Let's hear it for The (super) Shanks!

Over the decades Cork has consistently produced acts that have a swagger, an edge, and an ability to write and create great music. The Echo 'Downtown' correspondents Eddie Kiely (FIFA Records) and Eddie Butt (bass player with Emperor of Ice Cream) profile The Shanks.
Let's hear it for The (super) Shanks!
What a band! The Shanks in Holland in 1996.

Over the decades Cork has consistently produced acts that have a swagger, an edge, and an ability to write and create great music. The Echo 'Downtown' correspondents Eddie Kiely (FIFA Records) and Eddie Butt (bass player with Emperor of Ice Cream) profile The Shanks.

Give it up for a decade of The Shanks, a Cork band that shook the Irish music scene in the 1990s.

The Shanks hailed from Newmarket in Co. Cork but relocated to Cork city in 1990.

The band started out as a four piece, the original line up under the management of the legendary Jim Clancy, featured Tim Murphy (guitar and vocals), Eoin Stan O’Sullivan (guitar), Mick Hayes (bass guitar) and Niall Lynch (drums).

The Shanks in 1998.
The Shanks in 1998.

However, Tim departed the band after their Sultans of Ping tour support slot in May 1992.

Things were really looking up for the band and they were earmarked for a mammoth UK tour slot with The Frank and Walters in July 92.

They were also generating interest from record label giants Sony Records.

However, with Tim departure the planned tour support didn’t proceed with a little know act at the time named Radiohead stepping in to fill the void!

The Shanks continued on as a three-piece with Stan and Mick sharing vocal duties.

Live the band had some

thing very special and were known for their energetic live performances.

The band’s debut release was a 7” Flexi Disc, a format that will be alien to many people these days. It was released on their own ‘Shanks a lot’ label in 1994 and featured the tracks ‘No T-Bag’ and the exceptional ‘Trickle Away’.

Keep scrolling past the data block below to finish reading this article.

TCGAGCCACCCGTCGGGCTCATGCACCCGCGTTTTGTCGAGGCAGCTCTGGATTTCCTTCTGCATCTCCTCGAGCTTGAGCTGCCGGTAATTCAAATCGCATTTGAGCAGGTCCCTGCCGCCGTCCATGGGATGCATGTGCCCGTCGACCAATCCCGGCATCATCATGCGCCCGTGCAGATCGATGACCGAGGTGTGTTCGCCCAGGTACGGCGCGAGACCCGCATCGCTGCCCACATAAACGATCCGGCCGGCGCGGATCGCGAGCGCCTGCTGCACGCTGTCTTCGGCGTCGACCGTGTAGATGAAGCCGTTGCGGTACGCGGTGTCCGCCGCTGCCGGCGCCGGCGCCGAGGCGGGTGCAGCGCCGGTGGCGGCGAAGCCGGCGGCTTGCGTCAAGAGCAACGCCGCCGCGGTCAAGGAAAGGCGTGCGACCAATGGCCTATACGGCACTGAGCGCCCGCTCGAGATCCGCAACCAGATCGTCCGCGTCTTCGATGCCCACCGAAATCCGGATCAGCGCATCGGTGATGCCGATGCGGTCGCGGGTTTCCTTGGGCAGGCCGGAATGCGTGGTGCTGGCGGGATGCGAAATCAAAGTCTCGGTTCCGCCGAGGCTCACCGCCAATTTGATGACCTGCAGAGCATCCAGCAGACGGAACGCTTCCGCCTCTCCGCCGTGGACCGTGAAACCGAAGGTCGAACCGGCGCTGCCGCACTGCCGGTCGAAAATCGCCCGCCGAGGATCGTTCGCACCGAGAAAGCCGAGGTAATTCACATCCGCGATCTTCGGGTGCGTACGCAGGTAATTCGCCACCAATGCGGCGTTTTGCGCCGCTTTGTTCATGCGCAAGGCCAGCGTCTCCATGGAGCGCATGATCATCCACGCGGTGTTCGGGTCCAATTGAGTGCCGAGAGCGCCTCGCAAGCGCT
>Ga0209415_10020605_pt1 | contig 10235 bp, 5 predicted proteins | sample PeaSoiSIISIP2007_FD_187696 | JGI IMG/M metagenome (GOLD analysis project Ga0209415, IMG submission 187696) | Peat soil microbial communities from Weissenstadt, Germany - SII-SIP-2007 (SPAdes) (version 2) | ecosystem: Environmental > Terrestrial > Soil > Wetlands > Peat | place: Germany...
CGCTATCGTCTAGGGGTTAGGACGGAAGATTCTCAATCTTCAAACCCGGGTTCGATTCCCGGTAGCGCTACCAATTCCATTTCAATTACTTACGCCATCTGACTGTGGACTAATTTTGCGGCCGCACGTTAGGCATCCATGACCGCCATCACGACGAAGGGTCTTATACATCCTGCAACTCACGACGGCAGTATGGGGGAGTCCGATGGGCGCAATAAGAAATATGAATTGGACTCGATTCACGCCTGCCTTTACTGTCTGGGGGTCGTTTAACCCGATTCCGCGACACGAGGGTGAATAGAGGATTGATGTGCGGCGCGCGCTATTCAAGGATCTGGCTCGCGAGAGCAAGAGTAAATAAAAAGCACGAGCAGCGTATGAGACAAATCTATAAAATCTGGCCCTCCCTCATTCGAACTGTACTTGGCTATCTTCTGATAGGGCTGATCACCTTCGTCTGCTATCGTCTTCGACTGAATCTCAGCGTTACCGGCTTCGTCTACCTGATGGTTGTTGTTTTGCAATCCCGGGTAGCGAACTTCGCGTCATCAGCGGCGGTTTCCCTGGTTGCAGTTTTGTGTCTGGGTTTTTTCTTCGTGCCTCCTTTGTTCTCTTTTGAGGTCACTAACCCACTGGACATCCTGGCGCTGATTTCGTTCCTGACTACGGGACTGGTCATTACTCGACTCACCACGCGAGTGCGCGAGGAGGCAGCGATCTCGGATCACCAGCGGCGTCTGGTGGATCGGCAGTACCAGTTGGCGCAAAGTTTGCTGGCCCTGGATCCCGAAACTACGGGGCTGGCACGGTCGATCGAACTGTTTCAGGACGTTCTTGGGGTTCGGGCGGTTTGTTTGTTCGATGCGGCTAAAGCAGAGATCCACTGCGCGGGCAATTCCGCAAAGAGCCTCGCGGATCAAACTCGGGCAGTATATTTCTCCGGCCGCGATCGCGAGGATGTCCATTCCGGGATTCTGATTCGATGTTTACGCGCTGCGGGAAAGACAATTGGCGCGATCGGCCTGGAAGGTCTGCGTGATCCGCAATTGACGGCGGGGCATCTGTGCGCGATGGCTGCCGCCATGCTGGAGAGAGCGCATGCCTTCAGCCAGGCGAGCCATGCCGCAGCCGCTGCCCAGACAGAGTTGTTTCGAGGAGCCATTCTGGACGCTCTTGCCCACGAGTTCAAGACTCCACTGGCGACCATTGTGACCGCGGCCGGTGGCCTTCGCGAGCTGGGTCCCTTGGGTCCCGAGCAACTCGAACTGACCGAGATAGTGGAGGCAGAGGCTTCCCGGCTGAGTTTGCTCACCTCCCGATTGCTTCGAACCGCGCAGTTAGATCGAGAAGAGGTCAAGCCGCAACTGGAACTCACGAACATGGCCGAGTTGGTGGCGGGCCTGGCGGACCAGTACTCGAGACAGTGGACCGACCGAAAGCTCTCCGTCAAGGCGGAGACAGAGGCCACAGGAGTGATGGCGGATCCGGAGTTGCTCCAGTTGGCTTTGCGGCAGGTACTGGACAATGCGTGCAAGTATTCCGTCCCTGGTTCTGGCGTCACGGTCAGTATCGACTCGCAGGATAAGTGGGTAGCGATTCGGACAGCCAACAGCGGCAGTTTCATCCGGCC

This was followed by their first of their two long players, which was recoreded in the legendary West Cork venue, Connolly’s of Leap, with then owner Paddy McNicholl taking on mixing duties. The album titled Prawn Lawn was released in 1994 on Rescue records.

Over the next few years the band continued to ply its trade and put out some superb self-released cassette only EPs. By 1999, the band returned to being a four-piece with Donagh O’Shea recruited on keyboards.

That year also saw the band unveil its second album entitled Brang. The record was well received and garnered much critical acclaim, but as happens the band had run its course and shortly after the release of Brang the band called it a day, returning to West Cork venue Connolly’s for their final show in December 1999.

The Shanks on stage in the 90s.
The Shanks on stage in the 90s.

The band members continued to be contributors to the Cork music scene with Stan playing in The Céilí Allstars and Stanley Super 800. Mick and Niall would go on to perform with Rulers Of The Planet, while Niall currently drums with Cork indie outfit Jonny Rep.

We caught up with drummer Niall Lynch to get his view on his old band.

Q. Will we ever see a reunion gig with the original line-up?

A. After seeing the success of the Emperor of Ice Cream reunion you can never say no.

Q. What musical projects are you all currently working on now?

A. Currently in lock down so none but outside of that I am in a band called Johnny Rep, Stan is involved in promoting Irish Traditional music for Cork Kerry Tourism board and Mick is currently in the US and still involved in music playing with Stay Still Pills.

Q. What do you feel is your best song?

A. Nothing Left To Go Homer To, which was never released.

Q. Who would were your major musical influences growing up?

A. The Dead Kennedys, Hawkwind, Talking Heads.

Q. Why did the The Shanks decide to call it a day?

A. Our time ran out, after 10 years we felt we wanted to move on to other things but we are all still good friends.

Q. How do you feel about the music industry today?

A. Lost, as I don’t think the industry knows where it is going, there is a lot of plastic music out there.

Q. What advice would you give to young bands today?

A. Go with what you think is you and not what you think other people want you to be.

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